Easter Message: “Pro Life”

The fundamentalist’s crusade against Planned Parenthood and what they so ironically call “pro life” has been appearing a lot in my news feed lately. Last Sunday some of the more extremist of these people even bombed a clinic in Wisconsin, USA. It isn’t the first time.

Of course, they are not all crazy lunatics. Some are just ordinary people driven by strong, dogmatic beliefs. Beliefs deeply rooted in religion and a view that human beings are separate from the rest of nature in a profound, supernatural way. An idea there is not a shred of evidence for in biology. On the contrary. All biological evidence indicate that we’re just another mammal no different than your next mammal, say your pet cat, than by a few genes and a few million years of speciation.

Now, I have no problem with people having a particular belief about souls and spirits and whatnot, but I do have a huge problem with these beliefs being forced on the rest of us through politics or even by acts of terrorism.

As a humanist, I certainly agree that human life is valuable. At least it is to us; and while philosophers like Peter Singer may have much to say about the logic of such a position, there are some things we may have to just agree upon. His thoughts on this, the ones I’ve read at least, are thought provoking and in my opinion necessary reflections.

Singer present the anti-abortion position as basically being:

It is wrong to kill an innocent human being.
A human fetus is an innocent human being.
Therefore it is wrong to kill a human fetus.

Of course this argument is only valid to the extent we accept the premise:  “A human fetus is an innocent human being”. Now, I have only read bits and pieces of Singer’s work, so I do not dare to go into his arguments. He is on my reading list though, so maybe some other time. But his point is that the premise is invalid and goes on to try to define what it is to be a human being. Some of the consequences of his line of thought are quite controversial and have led to many misunderstandings as evidenced by Conservative MP Nadine Dorries absurd attacks on the British Humanist Association last year on the issues of abortion. Reported by New Humanist here, here and here.

A key in the debate about abortion is after all: what is human life? We can all agree that all life can’t be “sacred”. You kill millions of lifeforms every time you go to the toilet. I was recently in a debate with some religious fundamentalists about this in a comment section. I was accused of getting side-tracked when asking my opponent to define “human being”. He obviously took it for granted that any stage of development was by God’s design a human being. However the definition of a human being is the key here regardless of what you believe. When does human life start – even if you believe in gods? Catholics go to the extreme lengths of condemning contraception, with the consequence that they are responsible for thousands of people getting HIV as a result of their vicious campaigns against it in for instance Africa. They seem to have no problems letting people die, as long as they die for the right reasons. Another one of the absurdities of the “pro life” position. Many don’t seem to have any problems with women dying in child birth either as long as they don’t to that god-awful life-saving abortion-thingy.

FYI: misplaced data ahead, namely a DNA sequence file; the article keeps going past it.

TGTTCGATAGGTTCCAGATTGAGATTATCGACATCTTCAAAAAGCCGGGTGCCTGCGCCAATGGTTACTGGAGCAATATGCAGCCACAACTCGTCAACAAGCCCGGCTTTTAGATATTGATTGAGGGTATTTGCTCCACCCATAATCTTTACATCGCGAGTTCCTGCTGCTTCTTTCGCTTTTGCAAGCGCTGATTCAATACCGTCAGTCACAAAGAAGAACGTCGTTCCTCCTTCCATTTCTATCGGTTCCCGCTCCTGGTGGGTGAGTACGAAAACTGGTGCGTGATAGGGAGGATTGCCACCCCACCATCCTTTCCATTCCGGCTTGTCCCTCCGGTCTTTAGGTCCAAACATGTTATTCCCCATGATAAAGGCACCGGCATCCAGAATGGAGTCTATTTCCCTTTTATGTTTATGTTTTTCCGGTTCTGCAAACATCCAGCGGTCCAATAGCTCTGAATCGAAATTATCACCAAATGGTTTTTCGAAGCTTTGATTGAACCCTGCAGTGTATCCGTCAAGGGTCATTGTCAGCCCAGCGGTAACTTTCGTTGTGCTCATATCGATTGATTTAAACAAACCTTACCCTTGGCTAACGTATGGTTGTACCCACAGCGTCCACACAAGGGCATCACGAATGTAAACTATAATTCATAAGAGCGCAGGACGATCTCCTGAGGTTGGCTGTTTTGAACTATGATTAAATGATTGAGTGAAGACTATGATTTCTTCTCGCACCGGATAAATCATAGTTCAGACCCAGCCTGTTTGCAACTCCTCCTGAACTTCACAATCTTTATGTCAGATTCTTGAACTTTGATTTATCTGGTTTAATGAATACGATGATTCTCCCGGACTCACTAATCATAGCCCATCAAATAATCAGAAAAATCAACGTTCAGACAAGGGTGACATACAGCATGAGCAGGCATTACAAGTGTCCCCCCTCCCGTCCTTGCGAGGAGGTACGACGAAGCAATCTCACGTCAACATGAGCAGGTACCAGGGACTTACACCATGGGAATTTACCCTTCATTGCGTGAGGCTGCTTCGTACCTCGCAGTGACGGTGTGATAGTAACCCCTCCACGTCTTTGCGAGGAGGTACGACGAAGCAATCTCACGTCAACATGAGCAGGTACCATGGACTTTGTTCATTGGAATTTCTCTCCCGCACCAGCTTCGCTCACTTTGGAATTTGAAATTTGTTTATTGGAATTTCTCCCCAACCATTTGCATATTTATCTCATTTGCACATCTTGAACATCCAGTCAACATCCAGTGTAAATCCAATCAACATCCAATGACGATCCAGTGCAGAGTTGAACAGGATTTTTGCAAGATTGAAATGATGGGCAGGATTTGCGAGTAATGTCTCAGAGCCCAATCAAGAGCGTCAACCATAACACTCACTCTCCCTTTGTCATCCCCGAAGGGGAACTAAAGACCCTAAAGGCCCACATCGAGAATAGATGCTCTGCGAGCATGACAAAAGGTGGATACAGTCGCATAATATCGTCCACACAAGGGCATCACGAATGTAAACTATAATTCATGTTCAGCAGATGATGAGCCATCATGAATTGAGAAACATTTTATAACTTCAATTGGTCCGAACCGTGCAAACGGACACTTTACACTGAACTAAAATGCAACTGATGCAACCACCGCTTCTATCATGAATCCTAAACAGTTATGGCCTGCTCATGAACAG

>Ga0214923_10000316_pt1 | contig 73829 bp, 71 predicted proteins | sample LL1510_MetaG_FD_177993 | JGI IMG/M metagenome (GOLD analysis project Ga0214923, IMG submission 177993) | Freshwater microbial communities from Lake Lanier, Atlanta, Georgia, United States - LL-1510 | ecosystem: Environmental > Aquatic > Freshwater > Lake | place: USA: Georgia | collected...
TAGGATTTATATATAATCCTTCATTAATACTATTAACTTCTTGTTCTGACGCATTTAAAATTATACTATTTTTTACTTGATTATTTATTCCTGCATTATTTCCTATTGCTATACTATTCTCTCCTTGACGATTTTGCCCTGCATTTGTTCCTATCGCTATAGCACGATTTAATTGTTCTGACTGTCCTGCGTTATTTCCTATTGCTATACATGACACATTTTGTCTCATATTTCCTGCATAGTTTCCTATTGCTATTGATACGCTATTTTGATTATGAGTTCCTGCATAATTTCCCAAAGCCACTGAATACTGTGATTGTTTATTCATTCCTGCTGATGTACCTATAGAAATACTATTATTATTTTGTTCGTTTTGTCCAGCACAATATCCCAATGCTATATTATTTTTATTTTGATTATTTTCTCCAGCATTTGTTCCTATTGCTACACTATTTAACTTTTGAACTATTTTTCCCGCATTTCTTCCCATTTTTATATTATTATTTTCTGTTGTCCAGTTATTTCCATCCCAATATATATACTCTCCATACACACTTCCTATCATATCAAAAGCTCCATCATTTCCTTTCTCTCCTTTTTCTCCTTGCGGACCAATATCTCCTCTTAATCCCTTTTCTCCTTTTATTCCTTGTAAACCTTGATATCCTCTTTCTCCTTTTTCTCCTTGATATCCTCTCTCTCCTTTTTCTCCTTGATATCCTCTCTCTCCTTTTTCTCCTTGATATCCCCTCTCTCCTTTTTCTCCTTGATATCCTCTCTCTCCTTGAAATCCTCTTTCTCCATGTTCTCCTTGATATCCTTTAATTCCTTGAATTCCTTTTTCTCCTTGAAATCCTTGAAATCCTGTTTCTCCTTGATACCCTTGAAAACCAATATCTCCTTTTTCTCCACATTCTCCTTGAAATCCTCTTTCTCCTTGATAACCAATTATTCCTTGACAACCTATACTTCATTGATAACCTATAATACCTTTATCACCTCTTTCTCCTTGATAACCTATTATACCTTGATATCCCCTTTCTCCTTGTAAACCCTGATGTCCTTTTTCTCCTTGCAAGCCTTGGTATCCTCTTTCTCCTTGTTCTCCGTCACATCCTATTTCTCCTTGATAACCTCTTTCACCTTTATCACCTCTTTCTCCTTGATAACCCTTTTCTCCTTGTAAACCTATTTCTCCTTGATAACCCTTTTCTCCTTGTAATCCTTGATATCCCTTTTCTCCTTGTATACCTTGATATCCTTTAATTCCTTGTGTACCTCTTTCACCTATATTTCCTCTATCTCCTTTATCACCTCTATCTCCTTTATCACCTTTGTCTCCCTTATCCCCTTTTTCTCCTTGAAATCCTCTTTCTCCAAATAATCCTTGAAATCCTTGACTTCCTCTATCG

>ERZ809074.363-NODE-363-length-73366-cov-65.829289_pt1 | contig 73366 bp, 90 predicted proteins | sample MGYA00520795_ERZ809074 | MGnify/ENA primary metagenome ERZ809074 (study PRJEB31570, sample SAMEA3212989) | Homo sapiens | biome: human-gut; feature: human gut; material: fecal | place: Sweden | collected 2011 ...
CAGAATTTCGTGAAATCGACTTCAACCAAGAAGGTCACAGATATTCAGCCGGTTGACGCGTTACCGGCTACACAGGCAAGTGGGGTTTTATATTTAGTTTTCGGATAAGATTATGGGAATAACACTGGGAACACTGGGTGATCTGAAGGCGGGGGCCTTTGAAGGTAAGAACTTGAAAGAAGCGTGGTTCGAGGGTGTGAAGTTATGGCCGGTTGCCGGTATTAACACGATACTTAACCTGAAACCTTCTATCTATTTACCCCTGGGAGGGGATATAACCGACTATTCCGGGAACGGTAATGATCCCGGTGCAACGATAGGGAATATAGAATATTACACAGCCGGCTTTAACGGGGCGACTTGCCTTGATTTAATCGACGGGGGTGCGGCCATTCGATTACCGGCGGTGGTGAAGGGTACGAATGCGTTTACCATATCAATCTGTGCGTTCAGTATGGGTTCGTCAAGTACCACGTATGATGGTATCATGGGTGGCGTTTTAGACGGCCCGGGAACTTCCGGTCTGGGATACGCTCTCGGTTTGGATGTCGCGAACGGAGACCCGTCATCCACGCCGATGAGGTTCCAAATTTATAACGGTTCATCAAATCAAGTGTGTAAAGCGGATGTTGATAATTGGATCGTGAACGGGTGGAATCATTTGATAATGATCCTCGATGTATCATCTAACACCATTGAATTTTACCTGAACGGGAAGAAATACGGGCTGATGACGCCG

There are also atheists that subscribe to the “pro life” idea. PZ Myers had an interesting post about it the other day where he shows one of their promotional images featuring an 8-cell zygote and basically the argument that this is a human being. As Myers points out, they don’t even understand the image they are showing us, and the biology behind it, and are basically arguing from a basis of ignorance.

So why does all this matter?

It matters because – and this should really be obvious – having a child is a tremendous strain on a woman’s life. It is such a life-altering thing that it should be every woman’s personal choice. This is not just about a potential human life – technically any cell in your body is a potential human life if you want to take things to the same extremes as the fundies do – it is about an existing, ongoing human life’s rights. So this is essentially about choice. It is “pro choice” set against “anti-choice”.

Further reading 

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